- The lack of legislation on social development services for persons with disabilities hampered the development and effective implementation of several essential services for persons with disabilities.
- The White Paper on the Rights of Persons with Disabilities (WPRPD), which began the process of domesticating the UN Convention on the Rights of Persons with Disabilities (UNCRPD), advocates for including persons with disabilities in their families and communities.
- Persons with disabilities, similar to any person, should be allowed to live with their families and in their communities.
- The DSD did not subsidise residential facilities.
- Developing a framework for community-based services to support independent living for persons with disabilities, was a 2023/24 -2024/25 project. This would ensure that support services were available to support persons with disabilities requiring the service. This was a cost-effective and very inclusive service implemented at the community level.
- The service should be provided where the need for residential care is identified. The Department would continue to advocate for disability service organisations to consider the provision of services in the Northern Cape.
- It acknowledged that inequalities between urban and rural facilities persist, and this negatively impacts service provision.
- The Northern Cape department would also be urged to develop strategies to support the province in reaching out to organisations considering the province as one of their service delivery points.
Disability rights awareness and advocacy programme
- Disability rights awareness and advocacy programmes were implemented in all provinces.
- Implementation covered inter-departmental consolidated and detailed awareness-raising. There were campaigns on prevention and an early intervention programme for children with disabilities targeting parents, social service practitioners, and the community in all nine provinces in partnership with provincial departments of health.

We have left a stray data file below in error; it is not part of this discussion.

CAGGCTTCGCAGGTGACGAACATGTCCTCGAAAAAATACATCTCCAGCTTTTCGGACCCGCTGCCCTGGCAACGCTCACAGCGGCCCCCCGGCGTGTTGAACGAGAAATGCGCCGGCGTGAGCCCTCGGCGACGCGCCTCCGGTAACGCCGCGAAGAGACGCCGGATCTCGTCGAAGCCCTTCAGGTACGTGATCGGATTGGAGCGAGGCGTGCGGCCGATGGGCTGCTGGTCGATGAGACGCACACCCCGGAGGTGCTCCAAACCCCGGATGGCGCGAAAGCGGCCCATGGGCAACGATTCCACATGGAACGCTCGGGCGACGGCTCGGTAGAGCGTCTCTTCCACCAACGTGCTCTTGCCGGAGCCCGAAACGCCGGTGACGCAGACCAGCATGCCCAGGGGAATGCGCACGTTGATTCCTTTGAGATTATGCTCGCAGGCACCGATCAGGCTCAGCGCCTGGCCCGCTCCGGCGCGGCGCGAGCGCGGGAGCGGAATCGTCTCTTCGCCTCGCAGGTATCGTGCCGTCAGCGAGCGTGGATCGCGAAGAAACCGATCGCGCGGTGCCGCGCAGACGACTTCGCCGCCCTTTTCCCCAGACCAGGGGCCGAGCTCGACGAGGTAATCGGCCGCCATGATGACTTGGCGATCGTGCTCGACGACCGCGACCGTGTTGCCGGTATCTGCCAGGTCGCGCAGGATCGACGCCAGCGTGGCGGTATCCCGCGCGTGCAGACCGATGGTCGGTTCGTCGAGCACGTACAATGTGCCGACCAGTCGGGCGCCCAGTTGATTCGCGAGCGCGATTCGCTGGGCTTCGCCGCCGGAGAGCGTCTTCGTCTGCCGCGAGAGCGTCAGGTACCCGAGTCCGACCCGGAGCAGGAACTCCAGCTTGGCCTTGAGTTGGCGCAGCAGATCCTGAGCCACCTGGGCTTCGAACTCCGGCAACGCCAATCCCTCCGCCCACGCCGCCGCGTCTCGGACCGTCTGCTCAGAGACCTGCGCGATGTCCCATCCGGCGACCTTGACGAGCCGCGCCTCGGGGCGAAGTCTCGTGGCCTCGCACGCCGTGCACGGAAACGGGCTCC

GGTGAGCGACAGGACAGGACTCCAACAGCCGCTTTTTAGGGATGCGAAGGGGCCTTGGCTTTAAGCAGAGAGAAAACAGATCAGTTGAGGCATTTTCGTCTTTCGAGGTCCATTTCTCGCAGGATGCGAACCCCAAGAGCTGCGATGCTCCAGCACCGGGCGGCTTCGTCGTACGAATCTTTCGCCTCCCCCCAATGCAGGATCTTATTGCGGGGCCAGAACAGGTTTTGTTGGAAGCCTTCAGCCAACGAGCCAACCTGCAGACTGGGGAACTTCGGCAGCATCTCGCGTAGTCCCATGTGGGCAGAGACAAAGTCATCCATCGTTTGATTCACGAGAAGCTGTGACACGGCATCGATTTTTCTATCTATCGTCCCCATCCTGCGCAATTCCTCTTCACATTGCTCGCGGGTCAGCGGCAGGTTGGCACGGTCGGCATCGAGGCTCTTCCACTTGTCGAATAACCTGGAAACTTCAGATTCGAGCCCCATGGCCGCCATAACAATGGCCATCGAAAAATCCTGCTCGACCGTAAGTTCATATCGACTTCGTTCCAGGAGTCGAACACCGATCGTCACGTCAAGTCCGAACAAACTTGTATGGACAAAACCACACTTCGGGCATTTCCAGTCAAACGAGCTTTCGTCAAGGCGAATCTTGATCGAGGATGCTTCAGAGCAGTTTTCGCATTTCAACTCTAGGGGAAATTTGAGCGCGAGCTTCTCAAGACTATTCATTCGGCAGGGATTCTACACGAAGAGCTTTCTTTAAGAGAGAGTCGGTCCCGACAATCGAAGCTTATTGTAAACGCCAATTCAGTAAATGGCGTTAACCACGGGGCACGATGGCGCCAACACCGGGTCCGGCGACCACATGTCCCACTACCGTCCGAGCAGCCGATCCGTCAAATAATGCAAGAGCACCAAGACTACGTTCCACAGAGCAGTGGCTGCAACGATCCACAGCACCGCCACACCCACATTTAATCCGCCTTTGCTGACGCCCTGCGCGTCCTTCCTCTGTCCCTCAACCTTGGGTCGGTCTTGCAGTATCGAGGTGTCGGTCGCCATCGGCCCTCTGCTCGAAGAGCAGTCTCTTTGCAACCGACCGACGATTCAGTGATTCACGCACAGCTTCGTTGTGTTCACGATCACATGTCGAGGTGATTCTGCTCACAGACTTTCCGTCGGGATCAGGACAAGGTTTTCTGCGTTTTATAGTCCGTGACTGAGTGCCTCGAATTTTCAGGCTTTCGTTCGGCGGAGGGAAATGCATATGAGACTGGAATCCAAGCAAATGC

- The empowerment of persons with disabilities was facilitated to help realise their participation in implementing disability mainstreaming in public service and community activities.
Reported sexual and child abuse cases
- No Information on the disaggregated data on children with disabilities was submitted through provincial reports.
- The alternative data management system was being developed to guide the inclusion of disaggregated data providing information on children with disabilities, amongst others.
- This would help in accessing data regarding access to foster care services for abused and neglected children with disabilities, children with disabilities exposed to violence, etc.
Legislation on DSD services to persons with disabilities would assist in the standardisation, monitoring and enforcement of the provision of services, thus improving the overall service delivery to persons with disabilities, including children.
The DSD thanked the Committee for the opportunity to share the overview of its programmes, services and achievements.
SASSA's responses to questions on grants for people with disabilities, including children
Mr Fanie Sethokga, General Manager: Grants Operations, South African Social Security Agency (SASSA), responded to the lapse of temporary grants for people with disabilities, including children.
Disability grants were given to persons who meet the statutory requirements. The applicant could get a disability grant if s/he meets the legal requirements and a medical assessment confirms that they cannot work because of the condition or disability.
The medical assessment would determine if the applicant receives a temporary or permanent grant. The assessment would also indicate if the applicant would need a future medical review.
The applicant may qualify if s/he had a physical or mental disability which made them unfit to work and unable to support themselves. If approved, the applicant would get a pre-determined amount of money during the disability period.
SASSA decides to award the grant, not the medical practitioner.